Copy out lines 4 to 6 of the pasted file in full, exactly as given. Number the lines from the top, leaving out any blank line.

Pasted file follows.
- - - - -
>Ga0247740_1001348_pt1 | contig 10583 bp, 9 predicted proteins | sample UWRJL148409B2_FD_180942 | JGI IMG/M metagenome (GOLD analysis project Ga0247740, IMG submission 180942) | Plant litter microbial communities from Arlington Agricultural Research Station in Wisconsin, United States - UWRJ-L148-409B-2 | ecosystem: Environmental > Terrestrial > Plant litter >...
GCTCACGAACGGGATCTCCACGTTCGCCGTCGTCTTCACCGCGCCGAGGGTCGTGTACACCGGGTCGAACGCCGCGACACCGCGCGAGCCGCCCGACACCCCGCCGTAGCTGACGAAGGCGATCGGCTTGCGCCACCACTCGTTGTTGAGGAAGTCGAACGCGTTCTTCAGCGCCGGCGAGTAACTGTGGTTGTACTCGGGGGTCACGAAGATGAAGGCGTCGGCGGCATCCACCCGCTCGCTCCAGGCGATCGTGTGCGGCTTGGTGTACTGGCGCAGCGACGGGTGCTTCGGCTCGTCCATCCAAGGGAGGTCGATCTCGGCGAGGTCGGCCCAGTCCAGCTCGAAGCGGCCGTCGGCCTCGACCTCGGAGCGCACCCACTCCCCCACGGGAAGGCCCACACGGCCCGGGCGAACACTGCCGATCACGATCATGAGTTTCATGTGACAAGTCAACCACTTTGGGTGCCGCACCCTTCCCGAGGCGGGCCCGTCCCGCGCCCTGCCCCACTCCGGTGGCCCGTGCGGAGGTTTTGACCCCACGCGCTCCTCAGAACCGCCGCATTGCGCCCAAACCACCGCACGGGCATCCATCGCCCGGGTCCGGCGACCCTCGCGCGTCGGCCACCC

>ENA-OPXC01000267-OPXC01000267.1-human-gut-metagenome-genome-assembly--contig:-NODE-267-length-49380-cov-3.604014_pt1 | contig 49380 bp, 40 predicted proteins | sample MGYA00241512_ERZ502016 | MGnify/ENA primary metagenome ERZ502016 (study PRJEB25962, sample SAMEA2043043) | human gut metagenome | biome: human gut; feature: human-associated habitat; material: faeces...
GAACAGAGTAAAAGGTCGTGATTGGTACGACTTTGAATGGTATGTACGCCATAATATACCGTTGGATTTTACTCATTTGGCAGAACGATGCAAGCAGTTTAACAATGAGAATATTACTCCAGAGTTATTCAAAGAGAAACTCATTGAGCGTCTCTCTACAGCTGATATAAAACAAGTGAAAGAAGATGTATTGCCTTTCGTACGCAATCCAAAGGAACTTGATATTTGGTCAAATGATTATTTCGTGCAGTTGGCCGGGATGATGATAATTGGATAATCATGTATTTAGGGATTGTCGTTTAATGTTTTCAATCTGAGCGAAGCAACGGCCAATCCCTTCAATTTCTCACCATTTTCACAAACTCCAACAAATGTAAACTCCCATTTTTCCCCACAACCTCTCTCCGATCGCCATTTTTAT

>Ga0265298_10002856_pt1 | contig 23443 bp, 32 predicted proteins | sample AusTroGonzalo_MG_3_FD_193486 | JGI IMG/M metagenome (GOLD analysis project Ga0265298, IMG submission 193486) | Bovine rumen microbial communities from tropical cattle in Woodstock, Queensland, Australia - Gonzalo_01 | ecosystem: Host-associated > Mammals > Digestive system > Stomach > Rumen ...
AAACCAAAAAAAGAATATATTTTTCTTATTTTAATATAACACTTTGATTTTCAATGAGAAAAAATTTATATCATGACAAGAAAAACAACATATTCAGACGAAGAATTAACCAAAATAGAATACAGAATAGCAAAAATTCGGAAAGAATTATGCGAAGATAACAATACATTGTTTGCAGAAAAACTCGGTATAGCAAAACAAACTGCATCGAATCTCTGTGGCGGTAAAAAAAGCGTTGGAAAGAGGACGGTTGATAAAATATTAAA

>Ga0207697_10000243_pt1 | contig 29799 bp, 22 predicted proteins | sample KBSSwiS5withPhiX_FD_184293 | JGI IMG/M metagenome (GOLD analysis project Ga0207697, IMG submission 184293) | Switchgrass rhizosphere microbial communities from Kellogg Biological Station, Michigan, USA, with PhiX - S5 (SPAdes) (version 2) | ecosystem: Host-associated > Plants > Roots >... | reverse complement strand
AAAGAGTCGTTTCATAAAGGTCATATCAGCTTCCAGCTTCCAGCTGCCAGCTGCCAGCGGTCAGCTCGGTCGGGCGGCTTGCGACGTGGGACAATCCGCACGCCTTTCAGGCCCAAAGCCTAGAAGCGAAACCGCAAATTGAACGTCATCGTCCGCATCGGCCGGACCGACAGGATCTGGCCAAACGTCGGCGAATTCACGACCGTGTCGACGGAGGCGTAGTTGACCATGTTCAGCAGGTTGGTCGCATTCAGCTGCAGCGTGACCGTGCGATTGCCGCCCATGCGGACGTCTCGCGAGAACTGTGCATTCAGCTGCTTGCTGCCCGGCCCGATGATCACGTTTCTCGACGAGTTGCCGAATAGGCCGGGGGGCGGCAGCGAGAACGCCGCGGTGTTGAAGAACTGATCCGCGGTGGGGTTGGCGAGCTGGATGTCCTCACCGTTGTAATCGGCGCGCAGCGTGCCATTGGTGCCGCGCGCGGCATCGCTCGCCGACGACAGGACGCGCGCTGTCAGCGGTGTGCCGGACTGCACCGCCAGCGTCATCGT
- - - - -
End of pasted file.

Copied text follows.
GAACAGAGTAAAAGGTCGTGATTGGTACGACTTTGAATGGTATGTACGCCATAATATACCGTTGGATTTTACTCATTTGGCAGAACGATGCAAGCAGTTTAACAATGAGAATATTACTCCAGAGTTATTCAAAGAGAAACTCATTGAGCGTCTCTCTACAGCTGATATAAAACAAGTGAAAGAAGATGTATTGCCTTTCGTACGCAATCCAAAGGAACTTGATATTTGGTCAAATGATTATTTCGTGCAGTTGGCCGGGATGATGATAATTGGATAATCATGTATTTAGGGATTGTCGTTTAATGTTTTCAATCTGAGCGAAGCAACGGCCAATCCCTTCAATTTCTCACCATTTTCACAAACTCCAACAAATGTAAACTCCCATTTTTCCCCACAACCTCTCTCCGATCGCCATTTTTAT

>Ga0265298_10002856_pt1 | contig 23443 bp, 32 predicted proteins | sample AusTroGonzalo_MG_3_FD_193486 | JGI IMG/M metagenome (GOLD analysis project Ga0265298, IMG submission 193486) | Bovine rumen microbial communities from tropical cattle in Woodstock, Queensland, Australia - Gonzalo_01 | ecosystem: Host-associated > Mammals > Digestive system > Stomach > Rumen ...
AAACCAAAAAAAGAATATATTTTTCTTATTTTAATATAACACTTTGATTTTCAATGAGAAAAAATTTATATCATGACAAGAAAAACAACATATTCAGACGAAGAATTAACCAAAATAGAATACAGAATAGCAAAAATTCGGAAAGAATTATGCGAAGATAACAATACATTGTTTGCAGAAAAACTCGGTATAGCAAAACAAACTGCATCGAATCTCTGTGGCGGTAAAAAAAGCGTTGGAAAGAGGACGGTTGATAAAATATTAAA